FBI joins probe of DuPage forest district contracts
The FBI has joined an investigation into allegations that DuPage County Forest Preserve District contracts were steered to a Chicago-based technology firm, benefiting two former district employees.
The DuPage County State's Attorney's office has been looking into the matter for months, but now officials confirm the federal law enforcement agency's involvement, the Better Government Association has learned.
Meanwhile, the forest preserve district has given a severance bonus of about $51,000 to former Executive Director Brent Manning who retired June 15 after more than eight years with the district.
Manning's employment contract states he should receive a lump sum totaling four months of salary only if he was terminated "without cause."
But Manning, 59, wasn't pushed out the door, officials say.
Instead, board members voluntarily gave Manning the bonus, even though the technology contracts in question were awarded on his watch, forest preserve President D. "Dewey" Pierotti Jr. says.
"Brent deserves part of the blame, as do other employees," he said. "But we still felt he deserved this. It was giving him special recognition for all he had done."
When Manning announced his retirement in May, Pierotti outlined several of the director's accomplishments, including helping the district maintain a AAA bond rating, maintaining a head count at or below 2003 levels, developing fundraising that resulted in a new foundation to support the forest preserve, and building a new archery area with handicapped-accessible fishing pier at Blackwell Forest Preserve near Warrenville and an Urban Stream Research Center, also in Warrenville.
Altogether, Manning, who was paid $165,000 a year, will have received nearly $74,000 in post-retirement payments when he gets his final check in August. The figure includes the severance pay, plus payments of $11,364 and $11,840 for unused sick and vacation time, according to the district.
Manning acknowledged meeting with the FBI, but declined to divulge any details.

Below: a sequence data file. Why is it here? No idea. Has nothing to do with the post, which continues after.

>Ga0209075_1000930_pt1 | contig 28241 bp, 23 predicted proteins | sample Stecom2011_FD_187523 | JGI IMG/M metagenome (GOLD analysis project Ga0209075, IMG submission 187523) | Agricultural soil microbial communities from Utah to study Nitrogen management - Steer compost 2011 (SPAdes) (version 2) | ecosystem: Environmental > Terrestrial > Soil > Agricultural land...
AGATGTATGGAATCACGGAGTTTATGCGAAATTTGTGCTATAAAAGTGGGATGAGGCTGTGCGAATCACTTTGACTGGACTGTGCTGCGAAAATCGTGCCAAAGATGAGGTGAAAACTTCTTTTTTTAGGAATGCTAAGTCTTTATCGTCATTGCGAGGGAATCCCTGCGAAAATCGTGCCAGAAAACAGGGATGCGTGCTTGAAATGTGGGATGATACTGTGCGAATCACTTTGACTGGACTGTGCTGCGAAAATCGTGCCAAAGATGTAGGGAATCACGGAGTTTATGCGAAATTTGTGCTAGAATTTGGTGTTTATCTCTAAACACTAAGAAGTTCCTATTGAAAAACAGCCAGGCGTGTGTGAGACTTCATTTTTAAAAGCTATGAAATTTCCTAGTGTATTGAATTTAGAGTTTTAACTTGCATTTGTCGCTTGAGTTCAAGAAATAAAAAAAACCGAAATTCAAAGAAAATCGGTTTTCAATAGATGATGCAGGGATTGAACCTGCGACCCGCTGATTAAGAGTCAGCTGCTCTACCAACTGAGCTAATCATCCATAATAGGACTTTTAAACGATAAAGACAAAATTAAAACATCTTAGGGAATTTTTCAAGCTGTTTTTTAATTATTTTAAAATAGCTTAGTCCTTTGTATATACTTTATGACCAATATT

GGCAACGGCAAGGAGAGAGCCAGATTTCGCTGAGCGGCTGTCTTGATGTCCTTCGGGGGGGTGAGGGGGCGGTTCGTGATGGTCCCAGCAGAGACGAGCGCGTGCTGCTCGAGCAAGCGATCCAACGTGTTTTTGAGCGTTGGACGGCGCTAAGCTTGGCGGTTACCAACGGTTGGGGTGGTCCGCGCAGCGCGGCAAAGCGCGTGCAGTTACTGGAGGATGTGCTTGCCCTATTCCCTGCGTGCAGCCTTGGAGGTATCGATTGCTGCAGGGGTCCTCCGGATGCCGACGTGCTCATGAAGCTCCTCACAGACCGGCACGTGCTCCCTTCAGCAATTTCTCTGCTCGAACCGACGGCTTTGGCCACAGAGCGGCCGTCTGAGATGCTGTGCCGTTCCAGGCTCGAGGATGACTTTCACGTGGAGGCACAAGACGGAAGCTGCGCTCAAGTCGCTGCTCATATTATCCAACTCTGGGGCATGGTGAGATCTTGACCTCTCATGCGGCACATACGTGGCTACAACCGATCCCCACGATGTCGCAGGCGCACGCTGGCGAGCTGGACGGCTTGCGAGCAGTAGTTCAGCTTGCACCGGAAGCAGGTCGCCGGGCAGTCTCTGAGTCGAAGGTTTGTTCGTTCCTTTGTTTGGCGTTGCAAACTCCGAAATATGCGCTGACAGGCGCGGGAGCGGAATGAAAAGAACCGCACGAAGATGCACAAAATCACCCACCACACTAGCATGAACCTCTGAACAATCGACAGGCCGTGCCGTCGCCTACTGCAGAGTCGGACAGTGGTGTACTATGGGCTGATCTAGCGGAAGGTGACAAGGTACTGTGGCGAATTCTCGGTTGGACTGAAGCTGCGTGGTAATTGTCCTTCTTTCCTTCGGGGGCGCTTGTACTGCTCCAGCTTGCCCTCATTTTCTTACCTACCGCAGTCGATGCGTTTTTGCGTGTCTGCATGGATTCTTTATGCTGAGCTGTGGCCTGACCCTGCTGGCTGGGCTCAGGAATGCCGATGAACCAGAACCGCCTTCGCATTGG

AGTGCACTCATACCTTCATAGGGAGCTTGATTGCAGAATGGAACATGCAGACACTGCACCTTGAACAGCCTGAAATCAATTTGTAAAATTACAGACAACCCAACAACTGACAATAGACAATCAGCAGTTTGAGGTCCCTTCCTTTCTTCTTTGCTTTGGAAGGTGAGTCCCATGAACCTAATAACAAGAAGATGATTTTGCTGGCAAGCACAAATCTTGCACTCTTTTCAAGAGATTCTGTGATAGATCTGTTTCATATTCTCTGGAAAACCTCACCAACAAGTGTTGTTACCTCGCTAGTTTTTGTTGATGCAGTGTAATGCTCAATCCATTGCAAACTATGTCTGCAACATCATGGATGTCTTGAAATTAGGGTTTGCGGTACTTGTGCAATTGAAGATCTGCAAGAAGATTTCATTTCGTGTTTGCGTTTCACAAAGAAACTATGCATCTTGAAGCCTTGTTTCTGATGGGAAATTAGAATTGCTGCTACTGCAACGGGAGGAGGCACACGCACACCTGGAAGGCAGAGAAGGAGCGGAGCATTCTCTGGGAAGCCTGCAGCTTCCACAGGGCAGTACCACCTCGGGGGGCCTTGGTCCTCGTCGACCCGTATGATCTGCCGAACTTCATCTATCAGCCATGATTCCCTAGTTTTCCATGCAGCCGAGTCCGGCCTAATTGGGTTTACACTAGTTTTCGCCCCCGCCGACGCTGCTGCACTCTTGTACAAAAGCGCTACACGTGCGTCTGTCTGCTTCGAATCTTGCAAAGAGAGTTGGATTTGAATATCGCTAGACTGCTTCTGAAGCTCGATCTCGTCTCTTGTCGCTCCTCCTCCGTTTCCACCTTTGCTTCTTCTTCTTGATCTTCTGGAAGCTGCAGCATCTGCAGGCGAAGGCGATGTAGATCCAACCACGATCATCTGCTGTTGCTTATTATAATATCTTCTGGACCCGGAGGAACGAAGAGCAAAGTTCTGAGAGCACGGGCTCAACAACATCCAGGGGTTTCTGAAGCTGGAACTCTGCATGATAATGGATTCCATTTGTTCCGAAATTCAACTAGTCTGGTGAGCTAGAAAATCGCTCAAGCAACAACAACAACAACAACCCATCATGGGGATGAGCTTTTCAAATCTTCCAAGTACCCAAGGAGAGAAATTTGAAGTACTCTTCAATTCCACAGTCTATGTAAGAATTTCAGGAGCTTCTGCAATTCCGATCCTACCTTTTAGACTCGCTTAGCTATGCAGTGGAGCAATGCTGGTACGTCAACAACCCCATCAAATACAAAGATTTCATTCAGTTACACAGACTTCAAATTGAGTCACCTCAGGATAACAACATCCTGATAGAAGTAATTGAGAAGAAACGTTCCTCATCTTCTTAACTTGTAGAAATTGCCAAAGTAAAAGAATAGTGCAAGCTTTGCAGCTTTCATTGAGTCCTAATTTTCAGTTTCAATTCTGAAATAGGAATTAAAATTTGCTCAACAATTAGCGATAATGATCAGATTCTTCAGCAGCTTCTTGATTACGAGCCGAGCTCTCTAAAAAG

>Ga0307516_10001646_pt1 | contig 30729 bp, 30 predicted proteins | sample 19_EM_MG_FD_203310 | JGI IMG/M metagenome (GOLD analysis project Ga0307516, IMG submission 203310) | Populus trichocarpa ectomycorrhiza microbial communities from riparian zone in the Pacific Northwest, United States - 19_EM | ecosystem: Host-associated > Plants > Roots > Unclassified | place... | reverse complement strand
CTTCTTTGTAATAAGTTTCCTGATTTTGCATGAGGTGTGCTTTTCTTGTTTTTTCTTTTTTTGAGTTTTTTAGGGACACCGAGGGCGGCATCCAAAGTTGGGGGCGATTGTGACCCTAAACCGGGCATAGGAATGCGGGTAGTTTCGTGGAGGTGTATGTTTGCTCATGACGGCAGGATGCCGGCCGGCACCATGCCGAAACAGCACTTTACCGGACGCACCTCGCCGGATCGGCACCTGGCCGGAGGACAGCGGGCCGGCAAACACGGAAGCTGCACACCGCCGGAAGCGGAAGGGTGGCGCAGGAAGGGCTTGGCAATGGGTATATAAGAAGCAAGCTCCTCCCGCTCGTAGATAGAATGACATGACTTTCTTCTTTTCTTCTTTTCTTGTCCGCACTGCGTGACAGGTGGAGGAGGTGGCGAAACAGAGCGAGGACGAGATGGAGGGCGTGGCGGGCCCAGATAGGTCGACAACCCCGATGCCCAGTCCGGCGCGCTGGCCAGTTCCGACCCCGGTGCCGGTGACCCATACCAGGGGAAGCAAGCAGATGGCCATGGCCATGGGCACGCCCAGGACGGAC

Officials have said Manning doesn't appear to be a target of the probe, which centers on allegations that two now-former forest preserve district administrators personally benefited from steering contracts to Chicago-based Alamach Technologies Inc.
The Better Government Association and the Daily Herald are not naming the former employees, who worked in the Information Technology department, because they haven't been charged with a crime. They haven't worked for the forest preserve since November when one resigned and one was fired, officials say.
Alamach was paid to perform consulting and other technology-related services, according to the district. Between November 2009 and October 2011, public records show the forest preserve paid Alamach at least $488,000 for services, according to forest commission agendas.
Records show Alamach was dissolved May 4. Attempts to reach the venture's members were unsuccessful.
The FBI is "part of the investigation," Pierotti said, along with the state's attorney's office. A spokeswoman in the FBI's Chicago office declined to comment, as did a spokesman for DuPage County State's Attorney Robert Berlin.
Manning said heat from the probe didn't lead him to retire — his reasons included family and health-related issues — though he acknowledges his last year on the job was tumultuous.
"Right now I need some time for recuperation," he said.
• Andrew Schroedter is a reporter for the Better Government Association. Elisabeth Mistretta is a Daily Herald staff writer.
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